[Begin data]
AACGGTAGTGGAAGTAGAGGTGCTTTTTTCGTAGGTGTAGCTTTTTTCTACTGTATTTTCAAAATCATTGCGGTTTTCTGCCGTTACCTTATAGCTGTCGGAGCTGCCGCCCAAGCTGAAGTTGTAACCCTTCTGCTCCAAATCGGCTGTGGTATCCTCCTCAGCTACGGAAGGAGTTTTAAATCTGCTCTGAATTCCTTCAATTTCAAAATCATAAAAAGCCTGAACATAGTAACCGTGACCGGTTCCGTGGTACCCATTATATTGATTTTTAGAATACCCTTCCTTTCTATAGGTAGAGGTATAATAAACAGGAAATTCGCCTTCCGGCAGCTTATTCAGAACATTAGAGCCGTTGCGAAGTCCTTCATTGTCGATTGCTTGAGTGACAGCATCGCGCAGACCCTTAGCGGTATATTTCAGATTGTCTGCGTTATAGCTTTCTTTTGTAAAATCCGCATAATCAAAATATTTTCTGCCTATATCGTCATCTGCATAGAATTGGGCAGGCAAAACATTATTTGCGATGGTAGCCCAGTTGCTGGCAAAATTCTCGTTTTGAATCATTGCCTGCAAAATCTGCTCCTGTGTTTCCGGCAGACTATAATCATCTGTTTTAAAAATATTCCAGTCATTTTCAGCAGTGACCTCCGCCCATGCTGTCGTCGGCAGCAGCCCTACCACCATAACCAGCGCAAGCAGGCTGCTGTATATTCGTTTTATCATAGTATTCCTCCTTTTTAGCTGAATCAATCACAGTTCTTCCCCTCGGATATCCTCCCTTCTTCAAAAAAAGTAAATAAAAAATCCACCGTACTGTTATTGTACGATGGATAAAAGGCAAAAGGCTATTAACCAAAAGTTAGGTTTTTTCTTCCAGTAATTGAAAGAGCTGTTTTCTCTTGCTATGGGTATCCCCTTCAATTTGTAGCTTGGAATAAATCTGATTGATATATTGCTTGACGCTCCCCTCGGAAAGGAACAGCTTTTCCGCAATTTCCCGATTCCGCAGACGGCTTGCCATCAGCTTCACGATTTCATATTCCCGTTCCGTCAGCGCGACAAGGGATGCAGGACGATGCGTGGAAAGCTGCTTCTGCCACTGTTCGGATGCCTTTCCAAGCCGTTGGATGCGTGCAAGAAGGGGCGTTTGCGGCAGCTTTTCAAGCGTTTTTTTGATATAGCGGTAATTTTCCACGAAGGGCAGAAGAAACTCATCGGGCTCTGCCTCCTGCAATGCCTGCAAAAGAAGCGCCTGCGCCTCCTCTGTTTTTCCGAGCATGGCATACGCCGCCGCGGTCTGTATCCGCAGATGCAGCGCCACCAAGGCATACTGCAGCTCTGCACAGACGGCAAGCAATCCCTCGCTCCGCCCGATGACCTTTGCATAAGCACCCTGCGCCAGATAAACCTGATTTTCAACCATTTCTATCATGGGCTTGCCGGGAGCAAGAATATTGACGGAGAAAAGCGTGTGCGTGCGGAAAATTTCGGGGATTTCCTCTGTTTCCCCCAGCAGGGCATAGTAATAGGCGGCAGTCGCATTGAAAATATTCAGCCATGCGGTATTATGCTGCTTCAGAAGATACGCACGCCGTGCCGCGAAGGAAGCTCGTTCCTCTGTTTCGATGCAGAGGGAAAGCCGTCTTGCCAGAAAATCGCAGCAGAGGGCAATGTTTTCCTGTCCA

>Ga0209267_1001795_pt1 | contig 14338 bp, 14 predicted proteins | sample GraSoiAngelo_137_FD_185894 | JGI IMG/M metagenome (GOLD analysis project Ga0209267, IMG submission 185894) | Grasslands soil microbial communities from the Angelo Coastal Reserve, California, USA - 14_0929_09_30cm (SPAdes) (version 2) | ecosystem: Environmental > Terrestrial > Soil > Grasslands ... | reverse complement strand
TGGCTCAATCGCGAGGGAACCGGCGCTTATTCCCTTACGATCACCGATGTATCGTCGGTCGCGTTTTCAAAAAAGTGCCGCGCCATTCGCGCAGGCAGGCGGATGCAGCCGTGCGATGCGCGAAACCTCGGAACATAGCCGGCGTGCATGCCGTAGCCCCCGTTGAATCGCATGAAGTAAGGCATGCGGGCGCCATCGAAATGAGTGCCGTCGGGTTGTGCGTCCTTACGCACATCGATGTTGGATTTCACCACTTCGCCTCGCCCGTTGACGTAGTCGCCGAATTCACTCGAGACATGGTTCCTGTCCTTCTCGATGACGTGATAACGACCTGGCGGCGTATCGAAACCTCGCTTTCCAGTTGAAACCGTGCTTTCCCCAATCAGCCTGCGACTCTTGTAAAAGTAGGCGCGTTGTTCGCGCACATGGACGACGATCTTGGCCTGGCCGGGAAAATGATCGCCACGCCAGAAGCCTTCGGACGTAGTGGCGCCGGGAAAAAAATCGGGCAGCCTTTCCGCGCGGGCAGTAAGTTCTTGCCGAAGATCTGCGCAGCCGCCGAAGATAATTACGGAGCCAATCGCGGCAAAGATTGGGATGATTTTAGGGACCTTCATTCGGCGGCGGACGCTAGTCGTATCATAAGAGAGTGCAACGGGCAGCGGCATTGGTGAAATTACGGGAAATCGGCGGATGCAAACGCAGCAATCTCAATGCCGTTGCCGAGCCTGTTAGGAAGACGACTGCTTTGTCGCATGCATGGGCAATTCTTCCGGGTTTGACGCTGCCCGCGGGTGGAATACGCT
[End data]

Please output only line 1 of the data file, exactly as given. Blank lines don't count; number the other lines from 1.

AACGGTAGTGGAAGTAGAGGTGCTTTTTTCGTAGGTGTAGCTTTTTTCTACTGTATTTTCAAAATCATTGCGGTTTTCTGCCGTTACCTTATAGCTGTCGGAGCTGCCGCCCAAGCTGAAGTTGTAACCCTTCTGCTCCAAATCGGCTGTGGTATCCTCCTCAGCTACGGAAGGAGTTTTAAATCTGCTCTGAATTCCTTCAATTTCAAAATCATAAAAAGCCTGAACATAGTAACCGTGACCGGTTCCGTGGTACCCATTATATTGATTTTTAGAATACCCTTCCTTTCTATAGGTAGAGGTATAATAAACAGGAAATTCGCCTTCCGGCAGCTTATTCAGAACATTAGAGCCGTTGCGAAGTCCTTCATTGTCGATTGCTTGAGTGACAGCATCGCGCAGACCCTTAGCGGTATATTTCAGATTGTCTGCGTTATAGCTTTCTTTTGTAAAATCCGCATAATCAAAATATTTTCTGCCTATATCGTCATCTGCATAGAATTGGGCAGGCAAAACATTATTTGCGATGGTAGCCCAGTTGCTGGCAAAATTCTCGTTTTGAATCATTGCCTGCAAAATCTGCTCCTGTGTTTCCGGCAGACTATAATCATCTGTTTTAAAAATATTCCAGTCATTTTCAGCAGTGACCTCCGCCCATGCTGTCGTCGGCAGCAGCCCTACCACCATAACCAGCGCAAGCAGGCTGCTGTATATTCGTTTTATCATAGTATTCCTCCTTTTTAGCTGAATCAATCACAGTTCTTCCCCTCGGATATCCTCCCTTCTTCAAAAAAAGTAAATAAAAAATCCACCGTACTGTTATTGTACGATGGATAAAAGGCAAAAGGCTATTAACCAAAAGTTAGGTTTTTTCTTCCAGTAATTGAAAGAGCTGTTTTCTCTTGCTATGGGTATCCCCTTCAATTTGTAGCTTGGAATAAATCTGATTGATATATTGCTTGACGCTCCCCTCGGAAAGGAACAGCTTTTCCGCAATTTCCCGATTCCGCAGACGGCTTGCCATCAGCTTCACGATTTCATATTCCCGTTCCGTCAGCGCGACAAGGGATGCAGGACGATGCGTGGAAAGCTGCTTCTGCCACTGTTCGGATGCCTTTCCAAGCCGTTGGATGCGTGCAAGAAGGGGCGTTTGCGGCAGCTTTTCAAGCGTTTTTTTGATATAGCGGTAATTTTCCACGAAGGGCAGAAGAAACTCATCGGGCTCTGCCTCCTGCAATGCCTGCAAAAGAAGCGCCTGCGCCTCCTCTGTTTTTCCGAGCATGGCATACGCCGCCGCGGTCTGTATCCGCAGATGCAGCGCCACCAAGGCATACTGCAGCTCTGCACAGACGGCAAGCAATCCCTCGCTCCGCCCGATGACCTTTGCATAAGCACCCTGCGCCAGATAAACCTGATTTTCAACCATTTCTATCATGGGCTTGCCGGGAGCAAGAATATTGACGGAGAAAAGCGTGTGCGTGCGGAAAATTTCGGGGATTTCCTCTGTTTCCCCCAGCAGGGCATAGTAATAGGCGGCAGTCGCATTGAAAATATTCAGCCATGCGGTATTATGCTGCTTCAGAAGATACGCACGCCGTGCCGCGAAGGAAGCTCGTTCCTCTGTTTCGATGCAGAGGGAAAGCCGTCTTGCCAGAAAATCGCAGCAGAGGGCAATGTTTTCCTGTCCA